Tuesday, Sep 02, 2014
Health

Ways to avoid caregiver burnout

Common Sense Caregiving
Published:

Most Alzheimer’s caregivers struggle with trying to balance their own emotions along with dealing with their family’s feelings. At the same time they must grapple with the downward spiral of the ones they’re caring for.

Caregiving is truly a selfless act of kindness, and at times it seems to go without a word of thanks.

The stress levels are tremendous and should not be ignored. Caregiving is a task that is unrelenting. It is both physically and mentally exhausting and, without a doubt, is a life-changing campaign.

As a caregiver, it is vital that you learn to recognize when you are getting close to that burnout stage before you crash head-first into that burning wall.

One of the biggest mistakes caregivers make is not learning how to ask for help.

This can be a very lonely journey. A sense of isolation should be acknowledged as one of the major warning signs. Going for a day or days without seeing anybody except the ones needing your care is potentially dangerous. If this is you, get yourself on the phone and at least talk to a friend. Even better, if you’re Internet savvy, use Skype and have a video conversation.

The next time someone asks what you would like for your birthday or is inquiring if there is anything they can do to help you, I suggest you do this: Tell them you need a day or two so you can regroup and start fresh again. It will probably be the last time they ever ask you that question, but at least they will hopefully get the point that you need a break.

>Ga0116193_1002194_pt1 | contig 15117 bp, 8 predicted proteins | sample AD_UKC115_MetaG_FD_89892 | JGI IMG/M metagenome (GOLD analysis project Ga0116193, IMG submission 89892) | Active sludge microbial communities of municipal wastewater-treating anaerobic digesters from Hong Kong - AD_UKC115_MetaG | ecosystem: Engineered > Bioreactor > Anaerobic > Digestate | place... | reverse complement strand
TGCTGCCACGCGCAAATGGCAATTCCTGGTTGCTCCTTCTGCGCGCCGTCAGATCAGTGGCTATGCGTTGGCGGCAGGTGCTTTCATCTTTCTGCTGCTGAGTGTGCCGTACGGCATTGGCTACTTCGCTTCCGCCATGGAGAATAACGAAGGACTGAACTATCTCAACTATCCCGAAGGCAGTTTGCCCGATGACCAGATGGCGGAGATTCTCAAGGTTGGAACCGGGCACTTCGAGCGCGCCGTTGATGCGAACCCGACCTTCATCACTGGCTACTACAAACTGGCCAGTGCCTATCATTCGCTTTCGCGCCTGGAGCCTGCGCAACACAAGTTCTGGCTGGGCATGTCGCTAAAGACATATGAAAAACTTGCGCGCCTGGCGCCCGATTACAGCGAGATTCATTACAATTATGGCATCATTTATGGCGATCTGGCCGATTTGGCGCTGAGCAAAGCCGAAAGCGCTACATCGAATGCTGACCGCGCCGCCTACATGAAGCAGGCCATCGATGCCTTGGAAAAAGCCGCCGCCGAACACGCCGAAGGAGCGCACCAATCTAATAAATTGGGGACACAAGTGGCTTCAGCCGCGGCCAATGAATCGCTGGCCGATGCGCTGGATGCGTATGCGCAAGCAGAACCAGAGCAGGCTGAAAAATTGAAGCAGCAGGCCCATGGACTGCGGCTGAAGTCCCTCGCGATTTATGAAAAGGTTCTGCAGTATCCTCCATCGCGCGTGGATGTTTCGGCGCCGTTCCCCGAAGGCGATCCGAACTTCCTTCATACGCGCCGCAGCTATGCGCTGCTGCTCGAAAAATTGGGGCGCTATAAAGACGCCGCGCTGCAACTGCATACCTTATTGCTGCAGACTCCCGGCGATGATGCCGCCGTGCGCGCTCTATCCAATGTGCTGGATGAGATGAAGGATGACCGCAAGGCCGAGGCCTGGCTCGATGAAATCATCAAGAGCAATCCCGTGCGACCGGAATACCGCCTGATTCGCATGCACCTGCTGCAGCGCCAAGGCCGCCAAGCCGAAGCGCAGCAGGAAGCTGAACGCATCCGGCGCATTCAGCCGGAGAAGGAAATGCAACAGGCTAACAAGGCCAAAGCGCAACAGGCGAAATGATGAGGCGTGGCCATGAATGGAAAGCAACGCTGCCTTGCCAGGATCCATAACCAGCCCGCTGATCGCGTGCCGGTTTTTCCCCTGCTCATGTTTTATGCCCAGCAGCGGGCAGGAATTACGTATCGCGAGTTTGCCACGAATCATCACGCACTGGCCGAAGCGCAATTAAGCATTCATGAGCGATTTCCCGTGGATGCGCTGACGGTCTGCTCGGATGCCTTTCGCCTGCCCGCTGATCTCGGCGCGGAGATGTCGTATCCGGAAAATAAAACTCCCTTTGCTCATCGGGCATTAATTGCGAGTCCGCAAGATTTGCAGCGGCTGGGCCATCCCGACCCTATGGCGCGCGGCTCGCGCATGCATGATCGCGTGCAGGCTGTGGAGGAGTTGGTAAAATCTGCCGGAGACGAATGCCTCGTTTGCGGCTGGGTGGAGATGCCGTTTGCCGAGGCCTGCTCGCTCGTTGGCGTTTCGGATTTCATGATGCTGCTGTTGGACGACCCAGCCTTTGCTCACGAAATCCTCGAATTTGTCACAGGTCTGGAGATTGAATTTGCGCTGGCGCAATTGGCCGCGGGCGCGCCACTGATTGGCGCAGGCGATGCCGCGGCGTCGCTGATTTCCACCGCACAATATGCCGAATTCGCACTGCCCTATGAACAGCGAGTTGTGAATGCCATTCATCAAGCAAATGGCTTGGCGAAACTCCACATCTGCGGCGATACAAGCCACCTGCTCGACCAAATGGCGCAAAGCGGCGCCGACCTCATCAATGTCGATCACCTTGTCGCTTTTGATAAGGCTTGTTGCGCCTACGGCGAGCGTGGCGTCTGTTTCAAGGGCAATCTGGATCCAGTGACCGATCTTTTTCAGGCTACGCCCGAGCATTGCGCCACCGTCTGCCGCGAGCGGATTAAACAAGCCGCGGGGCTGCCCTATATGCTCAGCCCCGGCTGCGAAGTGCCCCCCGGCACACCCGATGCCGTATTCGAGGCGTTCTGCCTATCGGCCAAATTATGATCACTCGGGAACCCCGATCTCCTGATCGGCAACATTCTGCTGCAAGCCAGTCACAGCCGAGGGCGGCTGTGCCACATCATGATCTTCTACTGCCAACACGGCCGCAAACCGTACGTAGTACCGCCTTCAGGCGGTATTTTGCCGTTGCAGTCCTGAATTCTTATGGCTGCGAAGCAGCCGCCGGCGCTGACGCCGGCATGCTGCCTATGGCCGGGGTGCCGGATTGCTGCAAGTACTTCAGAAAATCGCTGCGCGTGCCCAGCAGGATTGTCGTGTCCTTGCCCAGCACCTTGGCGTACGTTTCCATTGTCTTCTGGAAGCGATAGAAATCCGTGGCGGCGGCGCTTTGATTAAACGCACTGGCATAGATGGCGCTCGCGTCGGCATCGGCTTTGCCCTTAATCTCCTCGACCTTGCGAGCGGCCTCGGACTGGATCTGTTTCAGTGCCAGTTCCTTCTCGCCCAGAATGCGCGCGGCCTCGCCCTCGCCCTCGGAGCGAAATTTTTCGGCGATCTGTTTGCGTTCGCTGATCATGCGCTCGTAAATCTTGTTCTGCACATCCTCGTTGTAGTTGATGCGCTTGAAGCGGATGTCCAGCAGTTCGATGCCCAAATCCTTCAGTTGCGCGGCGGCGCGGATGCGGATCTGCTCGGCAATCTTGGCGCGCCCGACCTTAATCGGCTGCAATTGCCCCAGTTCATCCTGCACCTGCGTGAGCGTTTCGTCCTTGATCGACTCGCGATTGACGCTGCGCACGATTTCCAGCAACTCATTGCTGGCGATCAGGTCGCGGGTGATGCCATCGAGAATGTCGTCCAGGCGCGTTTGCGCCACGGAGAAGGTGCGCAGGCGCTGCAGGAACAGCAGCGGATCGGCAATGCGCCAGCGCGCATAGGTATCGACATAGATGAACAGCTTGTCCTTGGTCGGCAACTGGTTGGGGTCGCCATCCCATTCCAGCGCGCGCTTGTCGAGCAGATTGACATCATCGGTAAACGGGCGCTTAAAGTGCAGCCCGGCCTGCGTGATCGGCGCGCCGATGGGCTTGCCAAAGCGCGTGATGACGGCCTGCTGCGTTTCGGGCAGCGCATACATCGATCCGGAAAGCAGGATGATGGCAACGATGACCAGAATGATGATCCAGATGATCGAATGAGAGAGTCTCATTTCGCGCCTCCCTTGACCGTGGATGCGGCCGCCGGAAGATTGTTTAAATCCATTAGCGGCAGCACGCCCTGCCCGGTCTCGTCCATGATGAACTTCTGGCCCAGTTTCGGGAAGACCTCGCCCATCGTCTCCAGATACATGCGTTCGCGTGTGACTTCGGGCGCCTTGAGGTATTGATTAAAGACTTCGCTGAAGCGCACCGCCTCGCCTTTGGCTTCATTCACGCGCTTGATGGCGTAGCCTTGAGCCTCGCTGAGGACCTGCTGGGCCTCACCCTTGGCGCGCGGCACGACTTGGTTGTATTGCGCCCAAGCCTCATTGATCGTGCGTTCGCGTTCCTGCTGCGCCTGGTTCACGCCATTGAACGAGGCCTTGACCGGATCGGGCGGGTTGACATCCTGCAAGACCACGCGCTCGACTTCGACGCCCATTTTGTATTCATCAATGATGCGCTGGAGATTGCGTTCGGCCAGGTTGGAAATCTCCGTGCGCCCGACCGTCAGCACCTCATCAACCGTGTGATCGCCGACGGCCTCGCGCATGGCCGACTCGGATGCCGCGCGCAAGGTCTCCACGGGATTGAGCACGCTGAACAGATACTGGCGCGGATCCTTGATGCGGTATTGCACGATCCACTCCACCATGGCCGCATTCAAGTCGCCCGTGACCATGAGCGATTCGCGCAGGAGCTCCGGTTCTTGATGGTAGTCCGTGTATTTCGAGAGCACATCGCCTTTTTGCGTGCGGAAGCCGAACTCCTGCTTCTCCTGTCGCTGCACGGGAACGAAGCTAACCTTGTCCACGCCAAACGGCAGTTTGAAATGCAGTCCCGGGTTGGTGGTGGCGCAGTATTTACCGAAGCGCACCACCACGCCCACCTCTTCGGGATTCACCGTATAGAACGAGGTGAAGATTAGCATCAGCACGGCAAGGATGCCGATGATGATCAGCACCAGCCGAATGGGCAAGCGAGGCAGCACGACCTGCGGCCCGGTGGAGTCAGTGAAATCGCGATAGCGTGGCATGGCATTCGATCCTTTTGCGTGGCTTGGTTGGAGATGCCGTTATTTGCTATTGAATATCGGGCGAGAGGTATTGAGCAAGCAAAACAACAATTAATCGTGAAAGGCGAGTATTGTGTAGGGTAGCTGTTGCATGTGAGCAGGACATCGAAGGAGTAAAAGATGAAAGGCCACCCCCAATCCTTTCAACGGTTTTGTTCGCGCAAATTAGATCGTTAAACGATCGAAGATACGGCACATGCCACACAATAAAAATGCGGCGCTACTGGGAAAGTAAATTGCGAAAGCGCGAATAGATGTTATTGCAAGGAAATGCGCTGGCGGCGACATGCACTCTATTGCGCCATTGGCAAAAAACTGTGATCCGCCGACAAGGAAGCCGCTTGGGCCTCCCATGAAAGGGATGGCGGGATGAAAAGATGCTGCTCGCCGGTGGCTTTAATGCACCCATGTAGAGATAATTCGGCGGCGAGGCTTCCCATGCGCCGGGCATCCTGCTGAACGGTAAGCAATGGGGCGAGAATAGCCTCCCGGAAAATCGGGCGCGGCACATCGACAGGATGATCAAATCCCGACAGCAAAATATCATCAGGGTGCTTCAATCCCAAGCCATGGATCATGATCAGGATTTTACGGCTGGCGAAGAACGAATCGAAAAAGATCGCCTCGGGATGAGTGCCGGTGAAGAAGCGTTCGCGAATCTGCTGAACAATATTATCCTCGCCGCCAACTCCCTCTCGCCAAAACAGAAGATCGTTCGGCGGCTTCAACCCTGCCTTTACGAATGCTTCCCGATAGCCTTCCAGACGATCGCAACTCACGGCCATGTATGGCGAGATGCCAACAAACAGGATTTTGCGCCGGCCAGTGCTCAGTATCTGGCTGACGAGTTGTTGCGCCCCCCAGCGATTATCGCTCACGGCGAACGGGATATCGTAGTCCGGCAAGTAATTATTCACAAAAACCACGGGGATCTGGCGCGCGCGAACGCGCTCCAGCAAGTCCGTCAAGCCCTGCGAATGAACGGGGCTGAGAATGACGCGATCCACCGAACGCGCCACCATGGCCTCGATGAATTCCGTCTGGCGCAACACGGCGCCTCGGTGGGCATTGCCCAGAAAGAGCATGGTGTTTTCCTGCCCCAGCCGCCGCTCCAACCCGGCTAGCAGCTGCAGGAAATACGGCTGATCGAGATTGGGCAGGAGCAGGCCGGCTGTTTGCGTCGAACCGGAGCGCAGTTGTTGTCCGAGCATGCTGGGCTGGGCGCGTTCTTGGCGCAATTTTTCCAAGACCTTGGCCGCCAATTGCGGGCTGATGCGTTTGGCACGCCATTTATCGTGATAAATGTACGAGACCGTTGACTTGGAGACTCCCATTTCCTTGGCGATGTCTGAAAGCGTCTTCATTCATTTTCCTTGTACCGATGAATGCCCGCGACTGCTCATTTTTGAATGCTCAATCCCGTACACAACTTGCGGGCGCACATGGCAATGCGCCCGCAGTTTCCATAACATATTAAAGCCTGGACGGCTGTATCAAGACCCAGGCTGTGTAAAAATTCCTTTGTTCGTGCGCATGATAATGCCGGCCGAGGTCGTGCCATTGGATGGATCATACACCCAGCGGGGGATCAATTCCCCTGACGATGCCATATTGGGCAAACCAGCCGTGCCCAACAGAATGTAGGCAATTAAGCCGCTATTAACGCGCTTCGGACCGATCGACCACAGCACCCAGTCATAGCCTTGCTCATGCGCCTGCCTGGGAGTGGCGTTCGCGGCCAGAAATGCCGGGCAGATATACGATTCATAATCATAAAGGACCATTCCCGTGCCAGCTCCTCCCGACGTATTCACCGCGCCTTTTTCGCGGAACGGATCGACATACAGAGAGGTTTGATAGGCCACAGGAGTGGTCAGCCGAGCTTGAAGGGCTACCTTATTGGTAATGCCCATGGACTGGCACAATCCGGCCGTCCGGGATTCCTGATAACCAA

There are many signs that indicate caregivers are advancing toward that dead-tired burnout phase. I’m not going to go through the list because I believe that most know when this is about to happen; they just don’t know what to do about it. But the fact remains that caregiver stress is the number-one reason people are placed into nursing facilities.

If you know you’re starting to enter the distraught stage, which happens to almost everyone at some point, get yourself to a support group meeting. Sharing your experiences with others who are walking in the same shoes as you are can be extremely helpful and even rewarding. This is the best place to learn where you can find help and pick up some tricks of the trade.

Try setting yourself some realistic goals. Realize that if your loved one has Alzheimer’s, they’re always on a downhill slope and you cannot blame yourself for this inevitable decline. This is, after all, a terminal disease. Do not have too high expectations of those who are stricken with the disease. They are battling against an irreversible foe. Sadly, as we stand right now, the disease is going to win.

I went through the stage of continually questioning myself (Maybe if I had done something different, etc.). Please concentrate on taking better care of yourself.

Caregivers need to make their own self-care a priority. The better you are equipped to provide help and support for your loved one, the more beneficial you will be to them.


Gary Joseph LeBlanc was the primary caregiver of his father for a decade after he was diagnosed with Alzheimer’s disease. He can be reached at us41books@bellsouth.net. His newly released book “Managing Alzheimer’s and Dementia Behaviors,” “While I Still Can” and the expanded edition of “Staying Afloat in a Sea of Forgetfulness,” can be found at www.commonsensecaregiving.com.

Comments

Part of the Tribune family of products

© 2014 TAMPA MEDIA GROUP, LLC